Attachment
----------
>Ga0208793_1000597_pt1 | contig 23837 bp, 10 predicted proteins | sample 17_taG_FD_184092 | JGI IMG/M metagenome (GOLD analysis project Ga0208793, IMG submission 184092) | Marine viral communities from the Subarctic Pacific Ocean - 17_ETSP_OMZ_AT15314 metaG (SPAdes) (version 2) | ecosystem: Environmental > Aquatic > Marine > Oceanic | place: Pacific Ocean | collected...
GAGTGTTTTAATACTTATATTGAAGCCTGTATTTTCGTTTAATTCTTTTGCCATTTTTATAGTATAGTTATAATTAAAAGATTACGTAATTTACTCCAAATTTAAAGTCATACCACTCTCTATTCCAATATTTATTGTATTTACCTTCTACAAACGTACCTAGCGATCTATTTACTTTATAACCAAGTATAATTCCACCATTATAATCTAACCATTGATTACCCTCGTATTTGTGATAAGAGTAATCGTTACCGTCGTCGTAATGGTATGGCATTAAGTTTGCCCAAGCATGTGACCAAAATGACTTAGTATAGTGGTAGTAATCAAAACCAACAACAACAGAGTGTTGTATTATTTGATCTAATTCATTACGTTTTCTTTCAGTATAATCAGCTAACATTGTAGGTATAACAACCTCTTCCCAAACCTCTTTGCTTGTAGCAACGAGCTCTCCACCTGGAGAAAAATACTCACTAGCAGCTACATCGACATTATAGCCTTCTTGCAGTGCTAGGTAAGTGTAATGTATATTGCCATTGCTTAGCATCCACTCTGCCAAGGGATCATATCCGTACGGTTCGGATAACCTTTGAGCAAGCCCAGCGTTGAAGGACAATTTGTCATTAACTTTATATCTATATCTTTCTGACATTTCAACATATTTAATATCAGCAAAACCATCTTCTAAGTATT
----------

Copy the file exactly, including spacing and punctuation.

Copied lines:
>Ga0208793_1000597_pt1 | contig 23837 bp, 10 predicted proteins | sample 17_taG_FD_184092 | JGI IMG/M metagenome (GOLD analysis project Ga0208793, IMG submission 184092) | Marine viral communities from the Subarctic Pacific Ocean - 17_ETSP_OMZ_AT15314 metaG (SPAdes) (version 2) | ecosystem: Environmental > Aquatic > Marine > Oceanic | place: Pacific Ocean | collected...
GAGTGTTTTAATACTTATATTGAAGCCTGTATTTTCGTTTAATTCTTTTGCCATTTTTATAGTATAGTTATAATTAAAAGATTACGTAATTTACTCCAAATTTAAAGTCATACCACTCTCTATTCCAATATTTATTGTATTTACCTTCTACAAACGTACCTAGCGATCTATTTACTTTATAACCAAGTATAATTCCACCATTATAATCTAACCATTGATTACCCTCGTATTTGTGATAAGAGTAATCGTTACCGTCGTCGTAATGGTATGGCATTAAGTTTGCCCAAGCATGTGACCAAAATGACTTAGTATAGTGGTAGTAATCAAAACCAACAACAACAGAGTGTTGTATTATTTGATCTAATTCATTACGTTTTCTTTCAGTATAATCAGCTAACATTGTAGGTATAACAACCTCTTCCCAAACCTCTTTGCTTGTAGCAACGAGCTCTCCACCTGGAGAAAAATACTCACTAGCAGCTACATCGACATTATAGCCTTCTTGCAGTGCTAGGTAAGTGTAATGTATATTGCCATTGCTTAGCATCCACTCTGCCAAGGGATCATATCCGTACGGTTCGGATAACCTTTGAGCAAGCCCAGCGTTGAAGGACAATTTGTCATTAACTTTATATCTATATCTTTCTGACATTTCAACATATTTAATATCAGCAAAACCATCTTCTAAGTATT